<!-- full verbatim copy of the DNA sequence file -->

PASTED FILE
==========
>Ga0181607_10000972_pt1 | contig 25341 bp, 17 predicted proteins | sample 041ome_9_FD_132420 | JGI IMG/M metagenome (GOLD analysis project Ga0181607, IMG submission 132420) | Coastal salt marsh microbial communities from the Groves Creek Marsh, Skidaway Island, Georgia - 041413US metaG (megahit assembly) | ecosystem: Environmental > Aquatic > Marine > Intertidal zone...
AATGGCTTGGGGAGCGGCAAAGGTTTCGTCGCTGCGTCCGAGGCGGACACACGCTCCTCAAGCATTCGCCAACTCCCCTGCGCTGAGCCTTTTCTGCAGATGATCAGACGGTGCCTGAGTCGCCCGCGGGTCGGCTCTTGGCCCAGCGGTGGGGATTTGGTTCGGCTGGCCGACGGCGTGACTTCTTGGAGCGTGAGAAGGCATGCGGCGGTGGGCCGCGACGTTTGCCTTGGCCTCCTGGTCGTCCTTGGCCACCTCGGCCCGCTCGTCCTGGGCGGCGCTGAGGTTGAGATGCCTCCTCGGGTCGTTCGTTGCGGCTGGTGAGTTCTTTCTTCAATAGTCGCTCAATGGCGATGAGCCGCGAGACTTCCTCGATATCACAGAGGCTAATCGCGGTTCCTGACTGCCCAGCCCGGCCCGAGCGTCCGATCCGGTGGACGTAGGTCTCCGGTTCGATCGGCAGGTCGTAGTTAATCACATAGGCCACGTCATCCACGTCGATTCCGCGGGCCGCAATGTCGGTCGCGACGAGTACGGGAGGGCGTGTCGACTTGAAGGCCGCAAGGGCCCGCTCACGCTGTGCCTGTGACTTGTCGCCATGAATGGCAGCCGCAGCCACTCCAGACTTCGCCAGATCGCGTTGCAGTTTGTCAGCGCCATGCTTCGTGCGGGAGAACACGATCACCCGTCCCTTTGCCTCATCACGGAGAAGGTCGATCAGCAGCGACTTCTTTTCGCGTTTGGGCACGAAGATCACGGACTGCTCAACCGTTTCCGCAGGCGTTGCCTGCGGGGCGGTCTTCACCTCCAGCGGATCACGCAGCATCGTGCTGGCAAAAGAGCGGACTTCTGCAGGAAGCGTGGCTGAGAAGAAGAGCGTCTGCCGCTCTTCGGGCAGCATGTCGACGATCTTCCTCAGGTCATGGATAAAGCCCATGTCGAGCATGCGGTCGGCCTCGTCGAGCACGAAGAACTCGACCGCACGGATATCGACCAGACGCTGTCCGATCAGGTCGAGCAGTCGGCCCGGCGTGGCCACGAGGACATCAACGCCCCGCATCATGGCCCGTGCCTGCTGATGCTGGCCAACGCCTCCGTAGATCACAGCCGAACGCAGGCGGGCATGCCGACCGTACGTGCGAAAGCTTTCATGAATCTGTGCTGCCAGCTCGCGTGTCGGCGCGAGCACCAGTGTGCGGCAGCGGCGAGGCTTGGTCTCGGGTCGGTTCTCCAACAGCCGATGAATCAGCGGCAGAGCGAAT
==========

>Ga0181607_10000972_pt1 | contig 25341 bp, 17 predicted proteins | sample 041ome_9_FD_132420 | JGI IMG/M metagenome (GOLD analysis project Ga0181607, IMG submission 132420) | Coastal salt marsh microbial communities from the Groves Creek Marsh, Skidaway Island, Georgia - 041413US metaG (megahit assembly) | ecosystem: Environmental > Aquatic > Marine > Intertidal zone...
AATGGCTTGGGGAGCGGCAAAGGTTTCGTCGCTGCGTCCGAGGCGGACACACGCTCCTCAAGCATTCGCCAACTCCCCTGCGCTGAGCCTTTTCTGCAGATGATCAGACGGTGCCTGAGTCGCCCGCGGGTCGGCTCTTGGCCCAGCGGTGGGGATTTGGTTCGGCTGGCCGACGGCGTGACTTCTTGGAGCGTGAGAAGGCATGCGGCGGTGGGCCGCGACGTTTGCCTTGGCCTCCTGGTCGTCCTTGGCCACCTCGGCCCGCTCGTCCTGGGCGGCGCTGAGGTTGAGATGCCTCCTCGGGTCGTTCGTTGCGGCTGGTGAGTTCTTTCTTCAATAGTCGCTCAATGGCGATGAGCCGCGAGACTTCCTCGATATCACAGAGGCTAATCGCGGTTCCTGACTGCCCAGCCCGGCCCGAGCGTCCGATCCGGTGGACGTAGGTCTCCGGTTCGATCGGCAGGTCGTAGTTAATCACATAGGCCACGTCATCCACGTCGATTCCGCGGGCCGCAATGTCGGTCGCGACGAGTACGGGAGGGCGTGTCGACTTGAAGGCCGCAAGGGCCCGCTCACGCTGTGCCTGTGACTTGTCGCCATGAATGGCAGCCGCAGCCACTCCAGACTTCGCCAGATCGCGTTGCAGTTTGTCAGCGCCATGCTTCGTGCGGGAGAACACGATCACCCGTCCCTTTGCCTCATCACGGAGAAGGTCGATCAGCAGCGACTTCTTTTCGCGTTTGGGCACGAAGATCACGGACTGCTCAACCGTTTCCGCAGGCGTTGCCTGCGGGGCGGTCTTCACCTCCAGCGGATCACGCAGCATCGTGCTGGCAAAAGAGCGGACTTCTGCAGGAAGCGTGGCTGAGAAGAAGAGCGTCTGCCGCTCTTCGGGCAGCATGTCGACGATCTTCCTCAGGTCATGGATAAAGCCCATGTCGAGCATGCGGTCGGCCTCGTCGAGCACGAAGAACTCGACCGCACGGATATCGACCAGACGCTGTCCGATCAGGTCGAGCAGTCGGCCCGGCGTGGCCACGAGGACATCAACGCCCCGCATCATGGCCCGTGCCTGCTGATGCTGGCCAACGCCTCCGTAGATCACAGCCGAACGCAGGCGGGCATGCCGACCGTACGTGCGAAAGCTTTCATGAATCTGTGCTGCCAGCTCGCGTGTCGGCGCGAGCACCAGTGTGCGGCAGCGGCGAGGCTTGGTCTCGGGTCGGTTCTCCAACAGCCGATGAATCAGCGGCAGAGCGAAT